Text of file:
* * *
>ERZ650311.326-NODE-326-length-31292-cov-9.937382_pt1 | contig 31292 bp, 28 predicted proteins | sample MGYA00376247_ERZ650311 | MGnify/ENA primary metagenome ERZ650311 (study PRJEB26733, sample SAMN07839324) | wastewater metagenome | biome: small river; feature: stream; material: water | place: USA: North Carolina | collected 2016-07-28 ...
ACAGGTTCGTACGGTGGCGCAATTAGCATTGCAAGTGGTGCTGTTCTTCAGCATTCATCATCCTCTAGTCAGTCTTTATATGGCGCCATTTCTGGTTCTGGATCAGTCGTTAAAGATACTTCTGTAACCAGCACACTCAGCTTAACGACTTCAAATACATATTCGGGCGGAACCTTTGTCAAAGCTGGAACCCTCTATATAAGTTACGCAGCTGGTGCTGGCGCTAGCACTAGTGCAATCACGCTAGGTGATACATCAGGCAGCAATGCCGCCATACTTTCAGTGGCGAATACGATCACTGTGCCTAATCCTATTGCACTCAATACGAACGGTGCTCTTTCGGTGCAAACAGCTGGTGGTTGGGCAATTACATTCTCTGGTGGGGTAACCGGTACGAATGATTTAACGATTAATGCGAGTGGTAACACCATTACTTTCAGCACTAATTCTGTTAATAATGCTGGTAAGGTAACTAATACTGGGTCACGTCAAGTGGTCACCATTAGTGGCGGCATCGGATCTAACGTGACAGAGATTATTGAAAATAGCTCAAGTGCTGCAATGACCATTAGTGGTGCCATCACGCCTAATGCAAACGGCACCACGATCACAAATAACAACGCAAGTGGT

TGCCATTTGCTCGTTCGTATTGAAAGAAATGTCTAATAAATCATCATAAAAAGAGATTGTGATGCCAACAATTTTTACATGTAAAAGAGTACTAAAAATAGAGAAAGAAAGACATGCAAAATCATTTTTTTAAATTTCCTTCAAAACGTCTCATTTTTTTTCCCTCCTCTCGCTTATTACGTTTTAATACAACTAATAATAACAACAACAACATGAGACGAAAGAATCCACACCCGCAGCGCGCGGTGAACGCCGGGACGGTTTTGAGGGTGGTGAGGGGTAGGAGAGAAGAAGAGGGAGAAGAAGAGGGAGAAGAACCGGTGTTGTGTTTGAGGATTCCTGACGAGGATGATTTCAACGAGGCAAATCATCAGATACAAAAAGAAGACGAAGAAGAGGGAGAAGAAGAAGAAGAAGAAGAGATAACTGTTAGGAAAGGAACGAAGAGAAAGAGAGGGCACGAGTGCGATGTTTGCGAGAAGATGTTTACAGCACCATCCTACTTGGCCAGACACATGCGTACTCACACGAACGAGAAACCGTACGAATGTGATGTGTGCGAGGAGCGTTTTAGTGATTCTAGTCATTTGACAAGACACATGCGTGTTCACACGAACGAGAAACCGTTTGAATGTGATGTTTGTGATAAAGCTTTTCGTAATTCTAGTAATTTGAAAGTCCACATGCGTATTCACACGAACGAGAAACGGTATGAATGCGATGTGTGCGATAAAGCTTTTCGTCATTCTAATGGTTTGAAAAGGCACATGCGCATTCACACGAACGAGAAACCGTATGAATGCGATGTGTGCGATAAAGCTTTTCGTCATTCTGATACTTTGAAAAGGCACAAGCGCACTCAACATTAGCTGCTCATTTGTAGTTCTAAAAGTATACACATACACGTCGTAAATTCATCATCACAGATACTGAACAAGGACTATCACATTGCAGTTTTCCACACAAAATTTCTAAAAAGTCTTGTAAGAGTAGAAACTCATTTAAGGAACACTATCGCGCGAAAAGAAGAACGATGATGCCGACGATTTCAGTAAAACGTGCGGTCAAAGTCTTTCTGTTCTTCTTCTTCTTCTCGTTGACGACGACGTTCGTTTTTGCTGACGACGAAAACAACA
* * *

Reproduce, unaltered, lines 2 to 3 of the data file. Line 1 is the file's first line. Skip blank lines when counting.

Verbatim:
ACAGGTTCGTACGGTGGCGCAATTAGCATTGCAAGTGGTGCTGTTCTTCAGCATTCATCATCCTCTAGTCAGTCTTTATATGGCGCCATTTCTGGTTCTGGATCAGTCGTTAAAGATACTTCTGTAACCAGCACACTCAGCTTAACGACTTCAAATACATATTCGGGCGGAACCTTTGTCAAAGCTGGAACCCTCTATATAAGTTACGCAGCTGGTGCTGGCGCTAGCACTAGTGCAATCACGCTAGGTGATACATCAGGCAGCAATGCCGCCATACTTTCAGTGGCGAATACGATCACTGTGCCTAATCCTATTGCACTCAATACGAACGGTGCTCTTTCGGTGCAAACAGCTGGTGGTTGGGCAATTACATTCTCTGGTGGGGTAACCGGTACGAATGATTTAACGATTAATGCGAGTGGTAACACCATTACTTTCAGCACTAATTCTGTTAATAATGCTGGTAAGGTAACTAATACTGGGTCACGTCAAGTGGTCACCATTAGTGGCGGCATCGGATCTAACGTGACAGAGATTATTGAAAATAGCTCAAGTGCTGCAATGACCATTAGTGGTGCCATCACGCCTAATGCAAACGGCACCACGATCACAAATAACAACGCAAGTGGT

TGCCATTTGCTCGTTCGTATTGAAAGAAATGTCTAATAAATCATCATAAAAAGAGATTGTGATGCCAACAATTTTTACATGTAAAAGAGTACTAAAAATAGAGAAAGAAAGACATGCAAAATCATTTTTTTAAATTTCCTTCAAAACGTCTCATTTTTTTTCCCTCCTCTCGCTTATTACGTTTTAATACAACTAATAATAACAACAACAACATGAGACGAAAGAATCCACACCCGCAGCGCGCGGTGAACGCCGGGACGGTTTTGAGGGTGGTGAGGGGTAGGAGAGAAGAAGAGGGAGAAGAAGAGGGAGAAGAACCGGTGTTGTGTTTGAGGATTCCTGACGAGGATGATTTCAACGAGGCAAATCATCAGATACAAAAAGAAGACGAAGAAGAGGGAGAAGAAGAAGAAGAAGAAGAGATAACTGTTAGGAAAGGAACGAAGAGAAAGAGAGGGCACGAGTGCGATGTTTGCGAGAAGATGTTTACAGCACCATCCTACTTGGCCAGACACATGCGTACTCACACGAACGAGAAACCGTACGAATGTGATGTGTGCGAGGAGCGTTTTAGTGATTCTAGTCATTTGACAAGACACATGCGTGTTCACACGAACGAGAAACCGTTTGAATGTGATGTTTGTGATAAAGCTTTTCGTAATTCTAGTAATTTGAAAGTCCACATGCGTATTCACACGAACGAGAAACGGTATGAATGCGATGTGTGCGATAAAGCTTTTCGTCATTCTAATGGTTTGAAAAGGCACATGCGCATTCACACGAACGAGAAACCGTATGAATGCGATGTGTGCGATAAAGCTTTTCGTCATTCTGATACTTTGAAAAGGCACAAGCGCACTCAACATTAGCTGCTCATTTGTAGTTCTAAAAGTATACACATACACGTCGTAAATTCATCATCACAGATACTGAACAAGGACTATCACATTGCAGTTTTCCACACAAAATTTCTAAAAAGTCTTGTAAGAGTAGAAACTCATTTAAGGAACACTATCGCGCGAAAAGAAGAACGATGATGCCGACGATTTCAGTAAAACGTGCGGTCAAAGTCTTTCTGTTCTTCTTCTTCTTCTCGTTGACGACGACGTTCGTTTTTGCTGACGACGAAAACAACA